It’s safe to assume that 49ers fans were in rapture when setting foot in to Levi’s Stadium for the very
first time. Their former venue, Candlestick Park, was a dump. Crumbling infrastructure, horrible
sightlines, damp and cold and uncomfortable with its location right next to the bay. The team had
played at Kezar Stadium right in San Francisco prior to moving to the ‘Stick. So for this move..all the
way to Santa Clara, 46 miles south of San Francisco, would mean moving the center of gravity for this
storied franchise in a very big way.
Getting to the venue
Parking at the stadium is limited. And very expensive. The team sells single game passes online via
Ticketmaster for spaces in designated colored lots, with prices starting at $60 per space. This is
probably the first NFL stadium that codifies the concept of using public transportation to get to and from
the game. The VTA light rail system has four separate lines with surface platforms right on Tasman
Drive. Single fare runs $2 and there are ticket tables to make the purchase qw\uick and seamless.
From there you cue up to the line you wish to take, and even though it looks oppressively crowded, the
trains come in at regular intervals and lines move quickly.
There are three regional rail systems to ferry fans to the games. The BART regional subway terminates
at the Fremont Station about 15 miles from the stadium, but on game day special shuttle buses take
fans the rest of the way. The VTA also connects into the Caltrain, and the ACE train runs from the
Central Valley area into San Jose, where from that point shuttle buses run to the stadium. It all sounds
convoluted but the stadium’s web site explains it all very succinctly for the purposes of travel planning.
Outside the venue
Santa Clara paid huge moneys to secure bragging rights towards becoming a host NFL city. And so…
where is the stadium situated? In the middle of suburban style office parks, mid rise hotels, and an
amusement park nearby, all nicely manicured, wide boulevards and expressways bisecting the
neighborhood, and about as dank and sterile an environment as one would ever not want to find.
Perhaps it has something to do with local ordinances, but good luck finding a food or drink vendor, a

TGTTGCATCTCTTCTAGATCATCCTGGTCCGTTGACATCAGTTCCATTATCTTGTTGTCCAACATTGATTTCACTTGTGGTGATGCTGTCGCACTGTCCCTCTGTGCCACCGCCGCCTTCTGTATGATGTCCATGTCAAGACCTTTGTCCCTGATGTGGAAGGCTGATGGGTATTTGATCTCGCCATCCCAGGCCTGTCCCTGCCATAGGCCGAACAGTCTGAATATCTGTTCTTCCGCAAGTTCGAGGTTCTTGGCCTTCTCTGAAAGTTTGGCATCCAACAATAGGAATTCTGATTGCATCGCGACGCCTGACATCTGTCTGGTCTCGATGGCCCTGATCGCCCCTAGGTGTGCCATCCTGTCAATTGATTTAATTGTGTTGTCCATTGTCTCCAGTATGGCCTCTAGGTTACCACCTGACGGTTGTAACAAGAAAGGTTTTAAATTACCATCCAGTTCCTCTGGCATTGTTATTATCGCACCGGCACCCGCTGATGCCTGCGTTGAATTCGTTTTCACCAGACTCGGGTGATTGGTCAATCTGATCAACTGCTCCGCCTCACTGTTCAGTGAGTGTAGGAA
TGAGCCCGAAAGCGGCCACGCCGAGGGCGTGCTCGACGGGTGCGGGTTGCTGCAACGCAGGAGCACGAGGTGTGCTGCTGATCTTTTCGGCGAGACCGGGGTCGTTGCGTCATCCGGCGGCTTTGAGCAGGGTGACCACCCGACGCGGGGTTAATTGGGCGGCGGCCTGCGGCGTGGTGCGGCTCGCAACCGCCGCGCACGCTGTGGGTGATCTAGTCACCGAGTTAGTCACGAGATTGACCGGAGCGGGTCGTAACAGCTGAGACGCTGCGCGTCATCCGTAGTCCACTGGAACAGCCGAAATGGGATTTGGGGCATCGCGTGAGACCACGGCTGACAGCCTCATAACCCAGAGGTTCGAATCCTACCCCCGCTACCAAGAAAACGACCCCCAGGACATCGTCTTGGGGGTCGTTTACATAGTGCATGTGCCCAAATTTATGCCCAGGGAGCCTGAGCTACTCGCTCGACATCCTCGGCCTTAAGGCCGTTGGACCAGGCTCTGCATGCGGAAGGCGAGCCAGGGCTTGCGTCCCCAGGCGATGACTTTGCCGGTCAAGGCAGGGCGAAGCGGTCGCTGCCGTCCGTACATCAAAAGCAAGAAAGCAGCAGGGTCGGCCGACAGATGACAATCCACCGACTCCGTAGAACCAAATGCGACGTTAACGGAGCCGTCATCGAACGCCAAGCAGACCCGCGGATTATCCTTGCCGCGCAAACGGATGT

food truck, merchandise salespeople, or anything to add to a colorful outside the stadium experience.
There are a couple of nearby hotels like the Westin and the Hyatt, and presumably they have lobby bars
or a place to grab a quick bite. Otherwise, make tracks for downtown San Jose, about 8 miles away, for
rpe and post game food and drink and entertainment. At Levi’s Stadium it’s show up via rail or bus,
attend the game, and then go home. Even the tailgate scene is muted and subdued, thanks in part to
the lack of a central focal point in the lots surrounding the stadium
The massive public spaces and gathering spots inside the stadium are the biggest plusses,
especially in the 100 level concourse and the high up standing room areas in the upper deck end
zones and their attendant standing room areas. There are TV monitors everywhere, all the themed
concession stands have LED board advertising their fare, and even charging stations for cellular
phones at every other section.
From the minute you arrive at the main concourse, there is a wow factor, with dramatic views of the
seating bowl at just about every vantage point, and point of sale concession areas pretty much
everywhere. There is one escalator tower to take fans to the uppermost deck, located on the Tasman
Drive end zone side. With this being a vertical building and the 400 level very high up, use the escalator
or otherwise this becomes a very exerting climb to the top.
The three decked seating bowl has a unique configuration, in that the entire west sideline consists of
club seating, which is then stacked by four levels of suites. The concourse serving these club seats is
completely enclosed, although an exterior outdoor walkway is designed into this side of the building to
allow the rest of the fans 360 access around the stadium. There are two massive HD scoreboards